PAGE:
Shankar Vidantam asked psychologist David DeSteno on the Hidden Brain podcast to explain the link between gratitude and self-control. Remember, self-control is critical to saving money.
In his study, DeSteno tested self-control in a similar manner as using the famous marshmallow tests on toddlers. Except, for these adult subjects he used money. The test was simple. He asked: “Would you rather have x dollars now or y dollars in z days, where y was always greater than x and z varied over days to weeks to months?”
The basic result was that people were pretty impatient. “People were willing, as an example, to accept $17 now and forgo $100 a year from now. In other words, I guarantee you $100 in a year, but would you be willing to give that up if I gave you $17 now?”
Most people took the $17 now.
But asking participants to do a simple act of reflecting on what they were grateful for nearly doubled (to $31) what they would take now to give up the future $100.
In other words, “it basically doubled their self-control.” When they ran the experiment asking people to recall something good or happy, what was the dollar amount they would take to give up $100? $17 again.
Gratitude, folks. This is a powerful tool that doesn’t distract the mind — it alters it.
So how do you practice gratitude? Beverly offers a simple solution to recall and think of all the reasons to be grateful in your life, in good times and in bad.
If this seems obvious, it’s not! If I experience a negative event and call my girlfriend to vent, I don’t want her to ask me to rapid fire list the 10 things I am grateful for! But that’s just what we have to do, especially when our emotions try to convince us that there is not much to be grateful for.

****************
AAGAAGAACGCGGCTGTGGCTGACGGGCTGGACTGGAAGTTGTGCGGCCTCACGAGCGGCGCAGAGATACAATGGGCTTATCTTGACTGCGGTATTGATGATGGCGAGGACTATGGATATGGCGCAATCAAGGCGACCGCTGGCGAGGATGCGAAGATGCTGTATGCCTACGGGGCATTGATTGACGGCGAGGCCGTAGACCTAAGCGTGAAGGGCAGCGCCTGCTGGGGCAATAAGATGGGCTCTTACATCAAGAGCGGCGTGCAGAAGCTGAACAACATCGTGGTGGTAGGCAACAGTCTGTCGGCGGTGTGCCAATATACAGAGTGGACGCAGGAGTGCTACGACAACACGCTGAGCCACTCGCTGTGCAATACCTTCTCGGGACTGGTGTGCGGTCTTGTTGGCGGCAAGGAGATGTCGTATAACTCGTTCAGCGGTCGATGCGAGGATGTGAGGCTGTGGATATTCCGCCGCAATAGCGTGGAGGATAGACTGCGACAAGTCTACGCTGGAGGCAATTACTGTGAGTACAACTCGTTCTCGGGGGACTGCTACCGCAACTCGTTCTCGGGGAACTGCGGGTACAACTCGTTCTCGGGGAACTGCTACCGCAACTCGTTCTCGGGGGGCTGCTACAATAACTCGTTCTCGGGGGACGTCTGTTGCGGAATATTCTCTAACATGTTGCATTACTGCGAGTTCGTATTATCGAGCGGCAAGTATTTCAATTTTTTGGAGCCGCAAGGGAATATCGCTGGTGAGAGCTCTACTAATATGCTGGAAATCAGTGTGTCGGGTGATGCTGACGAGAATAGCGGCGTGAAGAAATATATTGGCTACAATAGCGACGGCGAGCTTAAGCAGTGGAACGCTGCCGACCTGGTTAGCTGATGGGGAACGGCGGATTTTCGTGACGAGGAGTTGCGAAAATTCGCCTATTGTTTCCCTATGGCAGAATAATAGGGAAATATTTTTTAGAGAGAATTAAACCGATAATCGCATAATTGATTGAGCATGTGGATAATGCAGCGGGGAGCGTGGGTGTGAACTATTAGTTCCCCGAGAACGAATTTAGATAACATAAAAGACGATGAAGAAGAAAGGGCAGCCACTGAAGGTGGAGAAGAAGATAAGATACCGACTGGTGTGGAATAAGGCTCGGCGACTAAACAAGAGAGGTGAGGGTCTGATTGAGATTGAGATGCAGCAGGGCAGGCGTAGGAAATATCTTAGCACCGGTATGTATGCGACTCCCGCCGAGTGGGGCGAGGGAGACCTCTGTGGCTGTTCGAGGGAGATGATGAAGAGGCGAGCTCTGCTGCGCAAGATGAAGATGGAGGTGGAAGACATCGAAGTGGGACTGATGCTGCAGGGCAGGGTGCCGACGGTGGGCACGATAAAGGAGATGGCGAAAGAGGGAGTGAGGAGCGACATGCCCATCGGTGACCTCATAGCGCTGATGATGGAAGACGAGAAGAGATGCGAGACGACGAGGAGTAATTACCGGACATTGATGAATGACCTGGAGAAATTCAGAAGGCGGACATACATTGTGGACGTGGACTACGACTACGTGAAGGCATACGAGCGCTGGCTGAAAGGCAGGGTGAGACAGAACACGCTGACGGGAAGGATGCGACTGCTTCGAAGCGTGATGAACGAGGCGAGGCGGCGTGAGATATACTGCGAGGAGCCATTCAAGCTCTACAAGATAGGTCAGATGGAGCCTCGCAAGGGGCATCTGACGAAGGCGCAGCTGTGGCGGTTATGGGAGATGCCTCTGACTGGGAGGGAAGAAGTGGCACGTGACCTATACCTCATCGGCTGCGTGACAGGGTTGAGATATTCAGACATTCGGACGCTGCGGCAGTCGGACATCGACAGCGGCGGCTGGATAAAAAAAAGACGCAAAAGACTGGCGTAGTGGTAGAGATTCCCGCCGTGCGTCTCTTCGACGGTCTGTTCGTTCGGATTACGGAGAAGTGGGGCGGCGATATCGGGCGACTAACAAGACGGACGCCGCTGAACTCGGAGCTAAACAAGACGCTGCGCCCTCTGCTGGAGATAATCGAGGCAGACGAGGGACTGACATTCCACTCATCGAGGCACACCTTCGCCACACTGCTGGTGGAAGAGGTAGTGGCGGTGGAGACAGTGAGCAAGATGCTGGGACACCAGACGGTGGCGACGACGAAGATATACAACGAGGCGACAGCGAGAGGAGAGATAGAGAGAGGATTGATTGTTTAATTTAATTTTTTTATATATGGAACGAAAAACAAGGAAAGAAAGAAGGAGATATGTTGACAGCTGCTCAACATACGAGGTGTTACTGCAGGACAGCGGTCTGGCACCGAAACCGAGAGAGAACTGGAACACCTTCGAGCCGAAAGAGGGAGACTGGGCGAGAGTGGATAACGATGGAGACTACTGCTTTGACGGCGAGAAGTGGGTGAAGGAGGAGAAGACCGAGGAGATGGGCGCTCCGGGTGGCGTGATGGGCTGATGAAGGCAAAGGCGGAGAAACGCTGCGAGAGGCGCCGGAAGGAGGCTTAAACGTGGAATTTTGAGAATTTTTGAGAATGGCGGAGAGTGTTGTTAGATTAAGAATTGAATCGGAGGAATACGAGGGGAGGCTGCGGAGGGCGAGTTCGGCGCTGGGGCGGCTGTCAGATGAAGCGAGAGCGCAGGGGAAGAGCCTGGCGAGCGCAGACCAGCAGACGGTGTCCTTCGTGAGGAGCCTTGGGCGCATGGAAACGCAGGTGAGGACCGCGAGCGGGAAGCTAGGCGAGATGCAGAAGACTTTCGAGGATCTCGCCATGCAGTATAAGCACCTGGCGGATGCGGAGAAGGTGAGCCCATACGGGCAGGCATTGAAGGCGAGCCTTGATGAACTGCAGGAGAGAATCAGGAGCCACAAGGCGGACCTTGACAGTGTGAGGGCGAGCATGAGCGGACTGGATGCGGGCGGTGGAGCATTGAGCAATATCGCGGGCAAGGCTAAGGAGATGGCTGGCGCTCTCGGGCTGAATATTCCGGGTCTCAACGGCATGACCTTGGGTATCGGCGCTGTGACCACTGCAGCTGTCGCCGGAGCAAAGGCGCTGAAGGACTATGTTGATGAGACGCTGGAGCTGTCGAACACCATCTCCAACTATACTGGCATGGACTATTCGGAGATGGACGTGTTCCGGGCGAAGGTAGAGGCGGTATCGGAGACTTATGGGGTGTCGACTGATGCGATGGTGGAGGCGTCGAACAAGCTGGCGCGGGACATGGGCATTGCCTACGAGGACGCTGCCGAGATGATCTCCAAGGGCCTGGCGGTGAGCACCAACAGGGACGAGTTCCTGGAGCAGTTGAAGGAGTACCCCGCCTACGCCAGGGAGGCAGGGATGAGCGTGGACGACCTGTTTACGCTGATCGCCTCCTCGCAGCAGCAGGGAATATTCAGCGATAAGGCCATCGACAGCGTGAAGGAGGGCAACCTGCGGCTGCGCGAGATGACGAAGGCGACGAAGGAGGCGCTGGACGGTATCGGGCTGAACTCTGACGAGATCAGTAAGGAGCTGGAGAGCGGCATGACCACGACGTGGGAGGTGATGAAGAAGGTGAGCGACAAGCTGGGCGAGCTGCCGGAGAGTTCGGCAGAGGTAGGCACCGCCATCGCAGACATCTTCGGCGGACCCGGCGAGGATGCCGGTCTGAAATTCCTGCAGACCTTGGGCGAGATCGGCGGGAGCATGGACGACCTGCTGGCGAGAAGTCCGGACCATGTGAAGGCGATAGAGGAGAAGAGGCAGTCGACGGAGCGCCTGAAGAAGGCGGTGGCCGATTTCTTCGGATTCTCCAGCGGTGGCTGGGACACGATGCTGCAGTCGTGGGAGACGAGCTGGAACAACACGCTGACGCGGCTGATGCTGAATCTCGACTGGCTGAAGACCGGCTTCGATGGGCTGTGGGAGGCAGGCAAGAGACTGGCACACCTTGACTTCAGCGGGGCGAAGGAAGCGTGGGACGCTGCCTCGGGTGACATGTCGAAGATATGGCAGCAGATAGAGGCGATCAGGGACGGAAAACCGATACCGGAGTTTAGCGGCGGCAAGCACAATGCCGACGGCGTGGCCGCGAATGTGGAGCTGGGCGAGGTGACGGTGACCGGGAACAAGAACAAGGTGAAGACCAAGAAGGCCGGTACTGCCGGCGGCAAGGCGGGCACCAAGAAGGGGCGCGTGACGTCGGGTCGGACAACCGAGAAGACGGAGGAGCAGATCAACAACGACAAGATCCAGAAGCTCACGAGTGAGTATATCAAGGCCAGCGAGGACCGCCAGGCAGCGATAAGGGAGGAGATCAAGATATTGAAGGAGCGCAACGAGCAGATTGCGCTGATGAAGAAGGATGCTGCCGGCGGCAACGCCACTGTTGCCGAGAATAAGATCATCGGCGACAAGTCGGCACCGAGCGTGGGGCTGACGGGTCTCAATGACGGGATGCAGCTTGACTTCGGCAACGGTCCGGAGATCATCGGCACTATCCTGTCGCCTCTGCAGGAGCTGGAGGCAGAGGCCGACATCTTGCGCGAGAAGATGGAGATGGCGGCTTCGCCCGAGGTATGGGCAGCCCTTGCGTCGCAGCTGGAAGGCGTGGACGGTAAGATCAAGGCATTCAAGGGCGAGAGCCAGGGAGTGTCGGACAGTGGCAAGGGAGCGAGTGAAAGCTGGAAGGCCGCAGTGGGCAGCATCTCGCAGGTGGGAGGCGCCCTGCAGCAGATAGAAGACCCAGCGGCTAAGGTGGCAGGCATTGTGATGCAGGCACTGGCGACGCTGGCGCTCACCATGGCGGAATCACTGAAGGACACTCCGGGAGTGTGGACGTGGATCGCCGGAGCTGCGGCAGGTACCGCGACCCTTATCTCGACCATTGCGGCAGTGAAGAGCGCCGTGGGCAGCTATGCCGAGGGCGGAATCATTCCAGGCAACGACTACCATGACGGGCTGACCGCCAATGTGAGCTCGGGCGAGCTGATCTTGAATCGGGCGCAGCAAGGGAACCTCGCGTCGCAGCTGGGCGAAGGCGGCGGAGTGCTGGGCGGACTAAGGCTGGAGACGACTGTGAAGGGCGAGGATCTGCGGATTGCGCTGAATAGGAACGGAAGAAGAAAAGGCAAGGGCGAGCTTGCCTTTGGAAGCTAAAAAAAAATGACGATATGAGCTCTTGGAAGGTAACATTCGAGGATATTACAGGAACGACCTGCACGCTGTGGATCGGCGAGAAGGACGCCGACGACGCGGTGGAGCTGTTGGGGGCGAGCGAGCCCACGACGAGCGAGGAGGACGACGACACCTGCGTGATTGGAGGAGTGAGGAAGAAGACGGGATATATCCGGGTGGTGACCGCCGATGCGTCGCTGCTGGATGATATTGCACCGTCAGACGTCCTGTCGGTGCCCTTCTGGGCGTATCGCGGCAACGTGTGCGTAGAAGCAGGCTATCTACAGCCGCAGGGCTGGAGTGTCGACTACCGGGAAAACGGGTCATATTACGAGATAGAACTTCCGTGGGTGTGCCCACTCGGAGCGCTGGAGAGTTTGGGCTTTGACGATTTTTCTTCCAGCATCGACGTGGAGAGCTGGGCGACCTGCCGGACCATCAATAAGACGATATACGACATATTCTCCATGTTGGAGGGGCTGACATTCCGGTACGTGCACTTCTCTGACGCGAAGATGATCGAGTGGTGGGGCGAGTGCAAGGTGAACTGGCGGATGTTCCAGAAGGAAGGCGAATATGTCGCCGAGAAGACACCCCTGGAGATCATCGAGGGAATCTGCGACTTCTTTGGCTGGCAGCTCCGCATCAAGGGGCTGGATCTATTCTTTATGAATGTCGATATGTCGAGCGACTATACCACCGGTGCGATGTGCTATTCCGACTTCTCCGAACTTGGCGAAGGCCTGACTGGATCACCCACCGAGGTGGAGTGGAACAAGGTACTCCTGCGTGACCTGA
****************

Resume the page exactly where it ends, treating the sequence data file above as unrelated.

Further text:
But wait, there’s more. We can develop a practice of gratitude and one of the best ways to do this is through gratitude journaling. Turns out there is a little science to this form of journaling.
According to the Greater Good Science Center at Berkeley gratitude journaling is best done a couple days a week — a daily practice can be overkill and make you numb to the practice — and should be focused on people and be detailed in the description of how they benefited our lives. Also, remember that these people and experiences are gifts so we don’t fall into the trap of taking them for granted.
My own interpretation of this practice is that we can continuously wash gratitude over ourselves and drown out negative emotions. According to DeSteno, we think emotions are about the past, but they aren’t. They are about the future. Gratitude is the steering wheel of the car — we can let negative emotions drive us to get our quick fix of retail therapy or we can let gratitude steer us to a walk in the woods or quality time with friends or family or even an impromptu planning session to get around a difficult barrier or obstacle with fresh ideas.
As DeSteno says, “By making people feel grateful, it alters the way their brain assigned value as a function of time. Suddenly rewards that were delayed, that were further in the future, seemed more attractive than they normally would, without having to engage in any type of corrective strategy.”
In other words, gratitude can be more powerful than some of the brain tricks we have discussed in past columns like hiding money in an account or using automation to sneak money behind our own backs into saving. Instead, gratitude creates a direct link from our current self to hope in our future self and future situation — that hope becomes worth funding, for instance, when it comes to saving for retirement.
When threatened by hard times, Morrow makes the case that “being grateful changes my attitude and gives me hope.” Gratitude helps us weather the storms that can sabotage our dreams for the future.
So quick, think of something you are grateful for. Next, consider your future you, namely a retired you. Do you have hope that it is possible? Great. Now go fund it.
Sarah Catherine Gutierrez is founder, partner and CEO of Aptus Financial in Little Rock. She is also author of the book “But First, Save 10: The One Simple Money Move That Will Change Your Life,” published by Et Alia Press. Contact her at email@example.com.